The 21 February issue of Flight International marks a debut. It's the first time an edition of the weekly has been largely produced and printed overseas. Copies of our Singapore Airshow issue were distributed to those attending the event...on 16 February, five days ahead of official publication.
The issue itself has a six-page report on a show which - as our coverline suggests - really saw the region's "tigers", both airlines and governments, assert themselves in the marketplace. Indonesia's Lion Air may not be a tiger in name, but it roared into the headlines with a launch order for the longest version of the new Boeing 737 Max, the -9. It was one of several significant airline deals inked at the show, including a welcome contract for the CRJ1000 for Bombardier.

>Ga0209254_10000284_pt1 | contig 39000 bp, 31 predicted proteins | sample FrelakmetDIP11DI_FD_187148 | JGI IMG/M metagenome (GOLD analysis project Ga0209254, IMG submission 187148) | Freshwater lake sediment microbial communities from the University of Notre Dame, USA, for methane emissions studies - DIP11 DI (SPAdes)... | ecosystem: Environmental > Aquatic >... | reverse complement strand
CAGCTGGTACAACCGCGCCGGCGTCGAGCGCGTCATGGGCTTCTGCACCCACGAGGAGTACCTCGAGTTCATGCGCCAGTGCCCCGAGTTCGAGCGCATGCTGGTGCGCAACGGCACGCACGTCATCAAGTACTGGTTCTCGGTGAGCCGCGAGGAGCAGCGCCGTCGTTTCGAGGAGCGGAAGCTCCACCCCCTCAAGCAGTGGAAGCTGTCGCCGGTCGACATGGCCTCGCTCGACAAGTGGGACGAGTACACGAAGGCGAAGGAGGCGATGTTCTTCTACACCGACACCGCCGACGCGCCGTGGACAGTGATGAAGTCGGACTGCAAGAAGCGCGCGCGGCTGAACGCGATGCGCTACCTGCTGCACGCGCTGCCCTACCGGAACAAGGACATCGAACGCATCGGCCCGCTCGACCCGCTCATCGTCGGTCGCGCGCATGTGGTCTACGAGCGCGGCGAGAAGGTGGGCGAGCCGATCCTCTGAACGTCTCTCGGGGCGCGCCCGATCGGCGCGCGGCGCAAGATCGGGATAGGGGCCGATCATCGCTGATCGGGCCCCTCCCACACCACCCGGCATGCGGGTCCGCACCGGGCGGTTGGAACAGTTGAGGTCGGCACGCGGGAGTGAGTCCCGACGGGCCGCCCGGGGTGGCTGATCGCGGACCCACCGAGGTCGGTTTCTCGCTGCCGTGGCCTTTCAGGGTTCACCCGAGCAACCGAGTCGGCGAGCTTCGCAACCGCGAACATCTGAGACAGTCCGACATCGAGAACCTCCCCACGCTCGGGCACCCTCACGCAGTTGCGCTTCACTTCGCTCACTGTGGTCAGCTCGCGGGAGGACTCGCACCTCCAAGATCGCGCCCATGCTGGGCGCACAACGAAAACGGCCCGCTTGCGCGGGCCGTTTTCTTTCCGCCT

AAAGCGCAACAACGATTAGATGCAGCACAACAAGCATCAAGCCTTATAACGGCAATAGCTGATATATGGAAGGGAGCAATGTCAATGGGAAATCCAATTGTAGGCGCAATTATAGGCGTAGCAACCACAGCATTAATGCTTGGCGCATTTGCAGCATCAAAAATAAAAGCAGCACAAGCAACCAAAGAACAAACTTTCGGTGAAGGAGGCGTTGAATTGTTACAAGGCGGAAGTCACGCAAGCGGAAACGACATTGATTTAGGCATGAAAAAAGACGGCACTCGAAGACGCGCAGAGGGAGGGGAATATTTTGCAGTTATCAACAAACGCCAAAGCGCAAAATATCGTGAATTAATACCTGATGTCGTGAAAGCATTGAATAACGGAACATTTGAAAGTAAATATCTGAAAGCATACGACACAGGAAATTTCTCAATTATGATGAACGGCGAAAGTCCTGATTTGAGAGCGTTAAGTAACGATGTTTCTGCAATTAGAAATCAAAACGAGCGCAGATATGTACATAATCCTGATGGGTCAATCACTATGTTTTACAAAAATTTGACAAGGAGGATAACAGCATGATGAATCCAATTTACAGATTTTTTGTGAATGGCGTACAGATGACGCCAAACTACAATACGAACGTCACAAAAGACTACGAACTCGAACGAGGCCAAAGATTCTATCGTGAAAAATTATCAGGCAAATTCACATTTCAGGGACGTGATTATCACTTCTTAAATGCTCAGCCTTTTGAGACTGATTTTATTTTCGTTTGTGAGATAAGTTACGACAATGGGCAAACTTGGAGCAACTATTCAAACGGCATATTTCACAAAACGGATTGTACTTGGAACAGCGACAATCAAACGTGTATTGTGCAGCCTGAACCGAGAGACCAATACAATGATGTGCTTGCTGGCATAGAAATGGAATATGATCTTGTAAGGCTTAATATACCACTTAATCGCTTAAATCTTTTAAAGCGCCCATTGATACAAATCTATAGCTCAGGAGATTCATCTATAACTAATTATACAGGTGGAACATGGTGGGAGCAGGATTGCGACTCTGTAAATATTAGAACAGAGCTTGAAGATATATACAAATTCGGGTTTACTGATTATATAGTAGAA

On the military side, Lockheed was bullish about Asian prospects for its F-35 following its win in Japan, while Boeing acknowledged its AH-64D was "last man standing" in India's attack helicopter competition.
There were plenty of programme updates too. Airbus announced firm plans for a passenger-to-freighter conversion of its A330 twinjet, whereas Boeing provided more details about its 787-9 schedule.
The issue is not all about Singapore, with news of an ultra-long-range 777 plan and the maiden flight of the European Vega launcher. There is also a report from Heli-Expo and our usual comprehensive coverage of the latest developments in the world of operations and safety.
Our Environment special looks at the likelihood of creating viable jet fuel from alcohol, green taxiing systems designed to cut down on engine use at airports and Europe's highly contentious emissions trading system (ETS).